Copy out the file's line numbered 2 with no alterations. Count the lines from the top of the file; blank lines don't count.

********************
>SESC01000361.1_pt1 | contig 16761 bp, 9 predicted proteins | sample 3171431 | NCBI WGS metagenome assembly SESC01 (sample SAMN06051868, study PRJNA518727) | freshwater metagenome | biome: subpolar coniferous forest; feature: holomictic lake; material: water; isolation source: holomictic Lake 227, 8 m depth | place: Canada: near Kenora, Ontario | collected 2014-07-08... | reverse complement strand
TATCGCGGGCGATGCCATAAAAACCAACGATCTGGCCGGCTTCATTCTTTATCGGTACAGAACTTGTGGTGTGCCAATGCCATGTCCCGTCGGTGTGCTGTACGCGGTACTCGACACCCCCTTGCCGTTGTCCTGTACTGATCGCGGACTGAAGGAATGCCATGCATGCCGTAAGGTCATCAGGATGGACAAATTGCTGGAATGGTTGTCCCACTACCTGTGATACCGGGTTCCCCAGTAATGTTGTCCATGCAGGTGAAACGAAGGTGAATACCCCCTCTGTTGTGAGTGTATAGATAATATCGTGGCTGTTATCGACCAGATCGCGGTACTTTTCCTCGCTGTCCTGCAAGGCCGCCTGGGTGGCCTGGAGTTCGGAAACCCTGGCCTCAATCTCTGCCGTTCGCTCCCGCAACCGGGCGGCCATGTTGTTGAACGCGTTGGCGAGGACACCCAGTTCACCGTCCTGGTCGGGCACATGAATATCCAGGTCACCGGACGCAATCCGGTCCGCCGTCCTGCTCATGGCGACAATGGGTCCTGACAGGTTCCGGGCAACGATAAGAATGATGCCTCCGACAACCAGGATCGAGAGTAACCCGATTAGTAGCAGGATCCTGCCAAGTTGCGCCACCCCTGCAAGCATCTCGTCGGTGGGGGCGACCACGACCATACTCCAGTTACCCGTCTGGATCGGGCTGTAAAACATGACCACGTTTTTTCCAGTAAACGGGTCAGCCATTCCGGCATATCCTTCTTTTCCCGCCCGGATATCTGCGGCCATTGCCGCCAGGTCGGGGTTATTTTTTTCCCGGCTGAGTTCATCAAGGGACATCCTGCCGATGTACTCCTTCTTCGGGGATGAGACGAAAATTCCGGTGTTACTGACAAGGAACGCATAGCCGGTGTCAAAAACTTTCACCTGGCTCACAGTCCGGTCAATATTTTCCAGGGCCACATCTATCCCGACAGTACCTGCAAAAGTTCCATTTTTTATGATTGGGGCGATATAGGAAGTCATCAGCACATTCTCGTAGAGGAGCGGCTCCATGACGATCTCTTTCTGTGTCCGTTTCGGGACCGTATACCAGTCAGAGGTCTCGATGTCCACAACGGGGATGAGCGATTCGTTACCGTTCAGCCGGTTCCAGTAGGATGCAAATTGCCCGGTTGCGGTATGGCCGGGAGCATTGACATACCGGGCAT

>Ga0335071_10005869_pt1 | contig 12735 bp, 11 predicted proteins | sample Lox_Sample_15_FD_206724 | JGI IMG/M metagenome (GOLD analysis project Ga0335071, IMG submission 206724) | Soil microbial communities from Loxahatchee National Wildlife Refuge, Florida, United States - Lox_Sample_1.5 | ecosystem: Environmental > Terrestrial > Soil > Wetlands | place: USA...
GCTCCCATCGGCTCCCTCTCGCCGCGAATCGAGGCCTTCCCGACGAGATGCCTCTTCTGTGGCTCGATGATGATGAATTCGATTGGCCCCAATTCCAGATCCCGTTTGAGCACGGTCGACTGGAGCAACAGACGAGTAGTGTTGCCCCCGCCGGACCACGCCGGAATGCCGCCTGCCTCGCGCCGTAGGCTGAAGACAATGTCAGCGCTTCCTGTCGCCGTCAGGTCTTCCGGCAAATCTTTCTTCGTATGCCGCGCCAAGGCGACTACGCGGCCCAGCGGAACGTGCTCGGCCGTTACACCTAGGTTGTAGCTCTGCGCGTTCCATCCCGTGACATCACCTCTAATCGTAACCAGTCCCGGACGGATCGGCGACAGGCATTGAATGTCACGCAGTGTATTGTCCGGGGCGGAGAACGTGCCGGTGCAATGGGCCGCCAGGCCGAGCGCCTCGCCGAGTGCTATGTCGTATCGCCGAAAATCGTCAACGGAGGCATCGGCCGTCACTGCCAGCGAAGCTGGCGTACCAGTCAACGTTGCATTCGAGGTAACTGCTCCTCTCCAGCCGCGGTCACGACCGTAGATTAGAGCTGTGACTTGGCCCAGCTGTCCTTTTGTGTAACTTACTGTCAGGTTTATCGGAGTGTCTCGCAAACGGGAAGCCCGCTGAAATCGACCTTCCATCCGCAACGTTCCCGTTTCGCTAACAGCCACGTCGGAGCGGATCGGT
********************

TATCGCGGGCGATGCCATAAAAACCAACGATCTGGCCGGCTTCATTCTTTATCGGTACAGAACTTGTGGTGTGCCAATGCCATGTCCCGTCGGTGTGCTGTACGCGGTACTCGACACCCCCTTGCCGTTGTCCTGTACTGATCGCGGACTGAAGGAATGCCATGCATGCCGTAAGGTCATCAGGATGGACAAATTGCTGGAATGGTTGTCCCACTACCTGTGATACCGGGTTCCCCAGTAATGTTGTCCATGCAGGTGAAACGAAGGTGAATACCCCCTCTGTTGTGAGTGTATAGATAATATCGTGGCTGTTATCGACCAGATCGCGGTACTTTTCCTCGCTGTCCTGCAAGGCCGCCTGGGTGGCCTGGAGTTCGGAAACCCTGGCCTCAATCTCTGCCGTTCGCTCCCGCAACCGGGCGGCCATGTTGTTGAACGCGTTGGCGAGGACACCCAGTTCACCGTCCTGGTCGGGCACATGAATATCCAGGTCACCGGACGCAATCCGGTCCGCCGTCCTGCTCATGGCGACAATGGGTCCTGACAGGTTCCGGGCAACGATAAGAATGATGCCTCCGACAACCAGGATCGAGAGTAACCCGATTAGTAGCAGGATCCTGCCAAGTTGCGCCACCCCTGCAAGCATCTCGTCGGTGGGGGCGACCACGACCATACTCCAGTTACCCGTCTGGATCGGGCTGTAAAACATGACCACGTTTTTTCCAGTAAACGGGTCAGCCATTCCGGCATATCCTTCTTTTCCCGCCCGGATATCTGCGGCCATTGCCGCCAGGTCGGGGTTATTTTTTTCCCGGCTGAGTTCATCAAGGGACATCCTGCCGATGTACTCCTTCTTCGGGGATGAGACGAAAATTCCGGTGTTACTGACAAGGAACGCATAGCCGGTGTCAAAAACTTTCACCTGGCTCACAGTCCGGTCAATATTTTCCAGGGCCACATCTATCCCGACAGTACCTGCAAAAGTTCCATTTTTTATGATTGGGGCGATATAGGAAGTCATCAGCACATTCTCGTAGAGGAGCGGCTCCATGACGATCTCTTTCTGTGTCCGTTTCGGGACCGTATACCAGTCAGAGGTCTCGATGTCCACAACGGGGATGAGCGATTCGTTACCGTTCAGCCGGTTCCAGTAGGATGCAAATTGCCCGGTTGCGGTATGGCCGGGAGCATTGACATACCGGGCAT